Dutch aviation officials are looking for an amicable solution to a row with Russia over landing slots at Amsterdam’s Schiphol airport.
According to the Dutch Airline Pilots Association, Moscow has indicated they would close Russian air space to Dutch aircrafts after the reduction of landing slots available to Russian freight carrier AirBridgeCargo at Europe’s third-busiest airport following Schiphol’s half-yearly reallocation last week.
Should the move push through, it would mainly impact Air France subsidiary KLM, the former Dutch flag carrier and the only Dutch airline that flies over Russia.
The Dutch transport ministry is currently “in talks with several parties over the availability of slots for freight traffic at Schiphol,” said spokesman Roel Vincken.
On the other hand, a representative for the Russian transport ministry bared that KLM and AirBridgeCargo were discussing the possibility of KLM giving up some of its slots as part of a potential resolution to the impasse.
Relations between Russia and the Netherlands has been edgy since the tragic 2014 downing of Malaysia passenger flight MH17 over eastern Ukraine, which slew 298 people, most of them Dutch.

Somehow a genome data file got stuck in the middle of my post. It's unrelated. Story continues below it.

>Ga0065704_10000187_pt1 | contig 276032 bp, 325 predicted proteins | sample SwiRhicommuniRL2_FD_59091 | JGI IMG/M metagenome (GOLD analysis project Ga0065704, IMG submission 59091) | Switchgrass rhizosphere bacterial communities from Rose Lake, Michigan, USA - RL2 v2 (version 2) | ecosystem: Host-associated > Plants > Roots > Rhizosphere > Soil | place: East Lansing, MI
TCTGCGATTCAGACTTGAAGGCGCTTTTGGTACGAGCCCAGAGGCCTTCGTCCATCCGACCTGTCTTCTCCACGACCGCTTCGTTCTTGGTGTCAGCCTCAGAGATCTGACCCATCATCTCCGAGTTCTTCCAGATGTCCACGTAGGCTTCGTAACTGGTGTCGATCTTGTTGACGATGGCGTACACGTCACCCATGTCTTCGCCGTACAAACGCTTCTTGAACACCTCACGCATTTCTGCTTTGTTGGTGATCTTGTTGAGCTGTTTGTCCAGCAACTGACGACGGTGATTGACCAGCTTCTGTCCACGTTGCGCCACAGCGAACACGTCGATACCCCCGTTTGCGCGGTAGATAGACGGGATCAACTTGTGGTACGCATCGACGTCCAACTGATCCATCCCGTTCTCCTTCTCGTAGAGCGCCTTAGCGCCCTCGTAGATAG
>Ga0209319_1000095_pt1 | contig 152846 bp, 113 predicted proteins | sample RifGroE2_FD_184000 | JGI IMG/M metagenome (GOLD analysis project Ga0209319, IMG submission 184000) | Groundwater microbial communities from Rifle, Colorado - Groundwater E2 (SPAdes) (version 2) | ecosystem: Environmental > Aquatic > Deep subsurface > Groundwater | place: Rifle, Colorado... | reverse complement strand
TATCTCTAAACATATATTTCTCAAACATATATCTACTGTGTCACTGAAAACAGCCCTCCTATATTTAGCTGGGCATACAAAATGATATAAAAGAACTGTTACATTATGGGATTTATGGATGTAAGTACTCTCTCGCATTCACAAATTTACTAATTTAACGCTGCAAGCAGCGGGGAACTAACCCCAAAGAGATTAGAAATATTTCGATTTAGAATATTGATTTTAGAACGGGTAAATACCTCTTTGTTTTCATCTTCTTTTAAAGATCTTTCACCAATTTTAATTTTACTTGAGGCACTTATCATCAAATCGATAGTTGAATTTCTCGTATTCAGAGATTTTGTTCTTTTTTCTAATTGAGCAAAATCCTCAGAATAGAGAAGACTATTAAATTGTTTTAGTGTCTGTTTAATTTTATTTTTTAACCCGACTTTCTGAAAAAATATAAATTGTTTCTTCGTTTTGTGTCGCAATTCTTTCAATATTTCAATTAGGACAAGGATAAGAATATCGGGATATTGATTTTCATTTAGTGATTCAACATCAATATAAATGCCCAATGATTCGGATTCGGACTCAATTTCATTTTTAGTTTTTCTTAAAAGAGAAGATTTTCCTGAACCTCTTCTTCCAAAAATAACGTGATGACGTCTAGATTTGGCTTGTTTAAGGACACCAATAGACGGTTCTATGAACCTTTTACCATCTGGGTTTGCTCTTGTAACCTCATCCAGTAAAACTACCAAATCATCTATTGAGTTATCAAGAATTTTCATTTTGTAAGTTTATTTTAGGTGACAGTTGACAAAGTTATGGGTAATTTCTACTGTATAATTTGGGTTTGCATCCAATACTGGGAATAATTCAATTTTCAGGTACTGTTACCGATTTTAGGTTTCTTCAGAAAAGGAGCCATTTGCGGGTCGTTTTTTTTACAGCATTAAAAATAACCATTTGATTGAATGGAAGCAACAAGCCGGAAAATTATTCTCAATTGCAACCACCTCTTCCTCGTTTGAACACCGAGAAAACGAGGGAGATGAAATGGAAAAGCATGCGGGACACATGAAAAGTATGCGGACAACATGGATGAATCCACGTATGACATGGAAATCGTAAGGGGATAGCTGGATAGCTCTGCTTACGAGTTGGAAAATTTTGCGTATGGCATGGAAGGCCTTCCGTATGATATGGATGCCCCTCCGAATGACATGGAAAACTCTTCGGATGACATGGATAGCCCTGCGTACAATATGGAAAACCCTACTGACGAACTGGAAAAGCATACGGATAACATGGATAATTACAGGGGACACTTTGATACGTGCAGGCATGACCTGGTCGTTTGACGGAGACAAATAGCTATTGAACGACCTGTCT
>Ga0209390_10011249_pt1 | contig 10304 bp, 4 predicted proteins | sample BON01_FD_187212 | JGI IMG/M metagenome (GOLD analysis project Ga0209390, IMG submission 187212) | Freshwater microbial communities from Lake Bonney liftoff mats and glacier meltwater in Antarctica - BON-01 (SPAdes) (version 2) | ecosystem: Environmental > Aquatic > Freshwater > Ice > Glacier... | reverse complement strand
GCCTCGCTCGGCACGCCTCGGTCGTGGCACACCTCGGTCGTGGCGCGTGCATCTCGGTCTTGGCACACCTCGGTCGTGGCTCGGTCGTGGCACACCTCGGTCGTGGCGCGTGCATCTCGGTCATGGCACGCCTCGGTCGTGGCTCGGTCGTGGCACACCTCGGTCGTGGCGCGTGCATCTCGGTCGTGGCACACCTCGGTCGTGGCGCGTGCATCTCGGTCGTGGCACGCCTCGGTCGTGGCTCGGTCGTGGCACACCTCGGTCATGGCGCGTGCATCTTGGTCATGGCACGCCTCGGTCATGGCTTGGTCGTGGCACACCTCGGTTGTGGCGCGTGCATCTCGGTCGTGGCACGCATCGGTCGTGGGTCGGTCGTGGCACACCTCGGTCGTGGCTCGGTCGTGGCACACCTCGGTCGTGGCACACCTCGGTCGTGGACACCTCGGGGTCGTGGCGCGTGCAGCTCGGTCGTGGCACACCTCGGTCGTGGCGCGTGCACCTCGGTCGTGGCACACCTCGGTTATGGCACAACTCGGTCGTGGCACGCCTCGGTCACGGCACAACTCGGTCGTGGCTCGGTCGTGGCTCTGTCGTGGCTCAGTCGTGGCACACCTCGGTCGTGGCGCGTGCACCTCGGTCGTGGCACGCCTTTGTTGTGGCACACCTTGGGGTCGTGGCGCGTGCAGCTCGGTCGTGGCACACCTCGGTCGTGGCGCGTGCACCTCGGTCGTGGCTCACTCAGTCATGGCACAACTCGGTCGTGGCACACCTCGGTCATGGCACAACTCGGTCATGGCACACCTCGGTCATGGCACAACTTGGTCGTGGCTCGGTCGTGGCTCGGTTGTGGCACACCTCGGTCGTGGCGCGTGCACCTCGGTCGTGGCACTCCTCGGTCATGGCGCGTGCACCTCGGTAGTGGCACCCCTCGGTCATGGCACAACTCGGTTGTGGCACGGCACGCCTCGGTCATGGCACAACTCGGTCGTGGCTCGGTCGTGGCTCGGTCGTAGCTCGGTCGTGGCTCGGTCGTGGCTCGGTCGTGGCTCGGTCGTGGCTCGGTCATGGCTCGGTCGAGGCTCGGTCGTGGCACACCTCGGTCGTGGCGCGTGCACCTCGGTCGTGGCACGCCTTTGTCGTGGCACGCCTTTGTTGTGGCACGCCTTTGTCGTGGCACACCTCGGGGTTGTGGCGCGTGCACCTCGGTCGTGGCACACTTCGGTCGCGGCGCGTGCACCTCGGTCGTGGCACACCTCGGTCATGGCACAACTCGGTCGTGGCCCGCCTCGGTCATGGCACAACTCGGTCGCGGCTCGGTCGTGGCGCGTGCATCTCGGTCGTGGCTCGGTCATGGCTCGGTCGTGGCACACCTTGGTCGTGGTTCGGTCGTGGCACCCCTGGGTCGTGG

AirBridgeCargo’s Dutch boss Henk-Jan van Keulen revealed that they had been forced to reroute nearly half of its traffic through Liege, Belgium, using trucks, because of the reallocation of slots at Schiphol.
Van Keulen added that financial damages were tough to estimate, as they are lowered by lower fees at Liege and are being partly borne by the various freight-forwarding companies it works with.
Airline Pilots Association Spokesman Joost van Doesburg said that they received an appeal from KLM to add an extra pilot to all flights traveling to Asia, as they will have to re-route beginning on Saturday.
Should Russia follow through on the ban, hours of travel time will be put on to Asian flights.
“It’s only a threat but you have to prepare. Russia does this sometimes when it feels countries aren’t giving appropriate attention to a complaint,” Van Doesburg remarked.
Airport Coordination Netherlands, the organization tasked with allocating slots at Schiphol, said AirBridgeCargo’s slots had been slashed for failure to fully employ its existing slots, and it did not have the power to grant any additional slots because of a cap imposed at the airport.